Al-Fayoum (oasis in Egypt) El Cairum (p.76) Nile Coptic Monastery Moors (p.27) Sahara Desert (36)
Regional, Cultural or Spiritual Allusions and Terms: Narcissus (Prologue) Esperanto (p.66) King Melchizedek (Genesis14, “King Most High”) Helvetius, Elias, Fulcanelli, Geber (p.82) Koran (p. 54) Scarab (p.161) Muslim Simum (p.148 Mecca Coptic (153,154) Allah (p. 71, 97) Tiberius (p.158) Levanter (p.27) hookah (p. 114) “Maktub” (p. 59)
The Alchemist’s Terms/Expressions: The Soul of the World The Unspoken Language The Language of the World Personal Legend Principle of Favorability (p. 29)
Philosopher’s Stone ((p.66) Elixir of Life (p. 66) Master Work (p.81) Emerald Tablet (p. 126) Urim and Thummin (p. 30)
The Alchemist Vocabulary Assignment
For the vocabulary listed below I would like you to write down the sentence from the novel that uses the vocabulary word(page number has been given to you). Next, you need to write down what you think the word means based on context. As long as it is a reasonable guess you will get credit for what you write. After you have made your logical guess, I want you to get the dictionary definition of the word and part of speech. Finally, I want you to write an original sentence using the word in it. The sentence must demonstrate knowledge of the word. For example, you can’t write, “I learned the meaning of scabbard.” At the end of the unit over the novel, I will collect your vocabulary. This gives you about three weeks to work on it. Vocabulary: scabbard (37) conspire (22) scimitar (112) brandish (112) dialect (106) prognostication (111) monotony (124) tracts (126) agitated (128) centurion (158) scarab (161) alchemist (title)
treasonous (129) elixir (133) contemplate (134) fixedly (136) flourish (145) sirocco (146) tether (151) recount (153) disciple (153) avidly (159) sacristy (163) infidel (34)
The Alchemist Questions for Reading Responses You will need to answer all of the questions over the novel. Each answer needs to include at least one direct quotation from the novel in the answer. You must answer all parts of the question and make sure to be specific and detailed in your responses. Questions 1-6 are due Wednesday, August 31. The remaining questions are due Thursday, September 8. 1. What is the significance of Santiago becoming a shepherd rather than a priest, as his parents had hoped? Why has he made this choice? What does being a shepherd allow him to do? 2. The novel begins with the boy deciding to spend the night with his flock in an abandoned church. The church has no roof and an enormous sycamore tree has grown up where the sacristy once stood. Why is it important that Santiago dreams of a child who tells him of his treasure in this particular setting?
3. King Mechizedek tells the boy that when we are children, "everything is clear and everything is possible," but as time passes mysterious forces convince us to abandon our dreams (p. 23). Do you think this is true? What are the "mysterious forces" that threaten to hold us back as we grow older? 4. The King also tells the boy that when you really desire something "all the universe conspires to help you find it" (p. 24). And he explains the principle of "favorability," or beginner’s luck. From whom does Santiago receive help on his journey? Have you ever benefited from beginner’s luck?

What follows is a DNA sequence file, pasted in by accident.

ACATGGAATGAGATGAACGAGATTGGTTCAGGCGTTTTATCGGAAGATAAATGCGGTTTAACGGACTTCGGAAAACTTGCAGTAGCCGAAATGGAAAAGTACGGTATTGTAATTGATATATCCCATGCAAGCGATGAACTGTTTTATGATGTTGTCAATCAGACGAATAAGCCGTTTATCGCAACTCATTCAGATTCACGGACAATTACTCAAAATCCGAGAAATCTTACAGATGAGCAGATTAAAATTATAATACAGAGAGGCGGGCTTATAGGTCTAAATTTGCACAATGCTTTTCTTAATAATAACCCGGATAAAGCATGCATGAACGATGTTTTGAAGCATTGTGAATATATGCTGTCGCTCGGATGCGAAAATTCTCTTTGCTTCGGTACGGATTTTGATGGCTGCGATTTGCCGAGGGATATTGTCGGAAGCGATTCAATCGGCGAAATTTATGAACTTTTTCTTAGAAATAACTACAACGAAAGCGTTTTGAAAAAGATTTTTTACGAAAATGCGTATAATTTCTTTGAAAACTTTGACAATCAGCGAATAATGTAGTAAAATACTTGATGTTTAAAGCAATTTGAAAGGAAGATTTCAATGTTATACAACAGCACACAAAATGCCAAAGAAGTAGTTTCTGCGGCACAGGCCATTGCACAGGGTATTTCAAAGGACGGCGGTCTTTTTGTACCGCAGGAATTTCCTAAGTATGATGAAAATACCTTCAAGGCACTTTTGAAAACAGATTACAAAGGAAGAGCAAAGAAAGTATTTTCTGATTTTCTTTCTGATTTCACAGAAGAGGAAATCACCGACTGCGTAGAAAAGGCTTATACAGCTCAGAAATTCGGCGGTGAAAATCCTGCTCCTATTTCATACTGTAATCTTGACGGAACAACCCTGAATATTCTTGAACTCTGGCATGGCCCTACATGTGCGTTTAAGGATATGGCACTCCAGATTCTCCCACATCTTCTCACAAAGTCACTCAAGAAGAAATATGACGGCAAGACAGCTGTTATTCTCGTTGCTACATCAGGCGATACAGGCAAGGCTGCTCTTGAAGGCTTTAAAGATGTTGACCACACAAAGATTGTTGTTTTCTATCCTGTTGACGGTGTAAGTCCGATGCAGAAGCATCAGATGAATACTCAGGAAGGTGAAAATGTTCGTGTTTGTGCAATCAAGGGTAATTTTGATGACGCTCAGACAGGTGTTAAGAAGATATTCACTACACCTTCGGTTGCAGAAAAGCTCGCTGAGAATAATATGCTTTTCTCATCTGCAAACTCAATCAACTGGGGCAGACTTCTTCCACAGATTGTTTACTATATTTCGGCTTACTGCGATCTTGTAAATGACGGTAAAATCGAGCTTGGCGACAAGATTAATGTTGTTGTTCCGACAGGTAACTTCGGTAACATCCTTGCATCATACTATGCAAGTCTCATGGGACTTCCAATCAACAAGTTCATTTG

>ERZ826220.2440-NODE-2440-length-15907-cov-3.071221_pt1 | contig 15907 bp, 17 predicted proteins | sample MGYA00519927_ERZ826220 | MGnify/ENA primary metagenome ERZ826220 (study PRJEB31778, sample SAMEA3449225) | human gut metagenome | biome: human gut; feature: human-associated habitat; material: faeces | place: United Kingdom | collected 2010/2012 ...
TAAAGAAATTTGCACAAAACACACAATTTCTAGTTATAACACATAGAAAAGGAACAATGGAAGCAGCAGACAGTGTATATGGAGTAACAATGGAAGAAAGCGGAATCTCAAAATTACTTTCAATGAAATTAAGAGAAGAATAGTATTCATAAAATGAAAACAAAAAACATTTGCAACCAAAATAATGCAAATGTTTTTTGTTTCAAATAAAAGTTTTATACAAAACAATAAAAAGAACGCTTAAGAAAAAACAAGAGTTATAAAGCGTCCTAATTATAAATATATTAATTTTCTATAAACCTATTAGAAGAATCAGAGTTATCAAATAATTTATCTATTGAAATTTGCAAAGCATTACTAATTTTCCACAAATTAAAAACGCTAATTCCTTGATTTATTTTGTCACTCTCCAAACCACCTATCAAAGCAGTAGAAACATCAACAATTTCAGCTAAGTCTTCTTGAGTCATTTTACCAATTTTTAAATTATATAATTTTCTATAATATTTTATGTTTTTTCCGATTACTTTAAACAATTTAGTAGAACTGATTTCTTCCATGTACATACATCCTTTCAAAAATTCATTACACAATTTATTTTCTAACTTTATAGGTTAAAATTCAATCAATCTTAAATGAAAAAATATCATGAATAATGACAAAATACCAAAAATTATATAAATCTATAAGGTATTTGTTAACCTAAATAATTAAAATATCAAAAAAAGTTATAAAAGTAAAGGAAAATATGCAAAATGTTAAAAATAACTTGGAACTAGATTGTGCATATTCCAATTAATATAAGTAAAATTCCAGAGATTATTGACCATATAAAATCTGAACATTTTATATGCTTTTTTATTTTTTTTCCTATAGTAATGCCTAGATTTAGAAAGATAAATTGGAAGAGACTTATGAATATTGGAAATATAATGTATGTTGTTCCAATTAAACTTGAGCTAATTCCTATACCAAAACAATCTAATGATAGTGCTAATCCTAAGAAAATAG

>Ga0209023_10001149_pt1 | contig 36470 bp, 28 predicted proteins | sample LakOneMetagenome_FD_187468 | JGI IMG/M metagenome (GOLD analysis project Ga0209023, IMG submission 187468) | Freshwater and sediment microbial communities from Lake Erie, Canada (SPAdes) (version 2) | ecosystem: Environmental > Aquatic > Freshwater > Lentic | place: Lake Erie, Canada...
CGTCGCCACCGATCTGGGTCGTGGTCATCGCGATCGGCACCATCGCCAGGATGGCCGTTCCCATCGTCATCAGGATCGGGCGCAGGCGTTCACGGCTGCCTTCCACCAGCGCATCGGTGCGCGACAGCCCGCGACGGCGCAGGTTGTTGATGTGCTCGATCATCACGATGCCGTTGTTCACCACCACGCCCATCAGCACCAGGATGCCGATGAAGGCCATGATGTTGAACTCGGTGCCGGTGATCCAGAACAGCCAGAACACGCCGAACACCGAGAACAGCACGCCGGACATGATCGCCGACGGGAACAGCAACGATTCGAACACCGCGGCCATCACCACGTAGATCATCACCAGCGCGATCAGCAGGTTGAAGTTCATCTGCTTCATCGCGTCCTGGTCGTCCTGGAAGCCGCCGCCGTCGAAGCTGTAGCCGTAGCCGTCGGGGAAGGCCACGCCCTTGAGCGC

5. After he has been robbed of all his money in Tangier, how does Santiago choose to regard his situation? Did this surprise you? What allows him to understand his loss in this way?
6. What chain of events leads the boy to work at the crystal shop? What does he learn there? Why is he able to change and improve the shop, which has remained the same for many years? How is he different from the shop’s owner? 7. When Santiago begins his trek across the desert, he meets an Englishman who is a student of alchemy. In many ways they are alike: both are pursuing their "Personal Legends," both have encountered the ideas of alchemy. How is their
approach to life and learning different? Why does the alchemist choose the boy as his pupil over the Englishman?
8. The Englishman tells Santiago that he would like to write "a huge encyclopedia just about the words luck and coincidence. It’s with those words that the universal language is written" (p. 72). The Swiss psychologist Carl Jung coined the term "synchronicity" to describe such moments of meaningful coincidence. When does Santiago experience this kind of synchronicity? What do these experiences reveal? 9. The alchemist says that "people become fascinated by pictures and words, and wind up forgetting the language of the world" (p. 89). What is this language of the world, or "universal language" as it is called elsewhere in the novel? How is it different than ordinary language? Is it spoken or expressed in some other way? Why would a fascination with words and pictures make people forget it?
10. The boy is repeatedly encouraged to read the signs and omens to learn what he should do. What is an omen? How are omens related to "the universal language" and to finding one’s "Personal Legend"? 11. What are some of the omens that appear to the boy in the novel? Have you ever experienced something that seemed like an omen?
12. How does Santiago feel when he meets Fatima? How does he know this is love? What does she teach him about love? 13. Early in the novel, the King tells the boy that his book says what most other books say. ”It describes people’s inability to choose their own Personal Legends. And it ends up saying that everyone believes the world’s greatest lie…that at a certain point, we lose control of what’s happening to us, and our lives become controlled by fate.” How does the book exemplify this theme? Use multiple characters in you answer. 14. What tests and setbacks does the boy experience on his journey? Why is it important that he faces and overcomes these challenges? How would the novel be different if his quest was easier?
Notes over The Alchemist Information about the author-----
Four Pillars of Alchemy(four tips for finding your personal legend)----1. 2. 3. 4.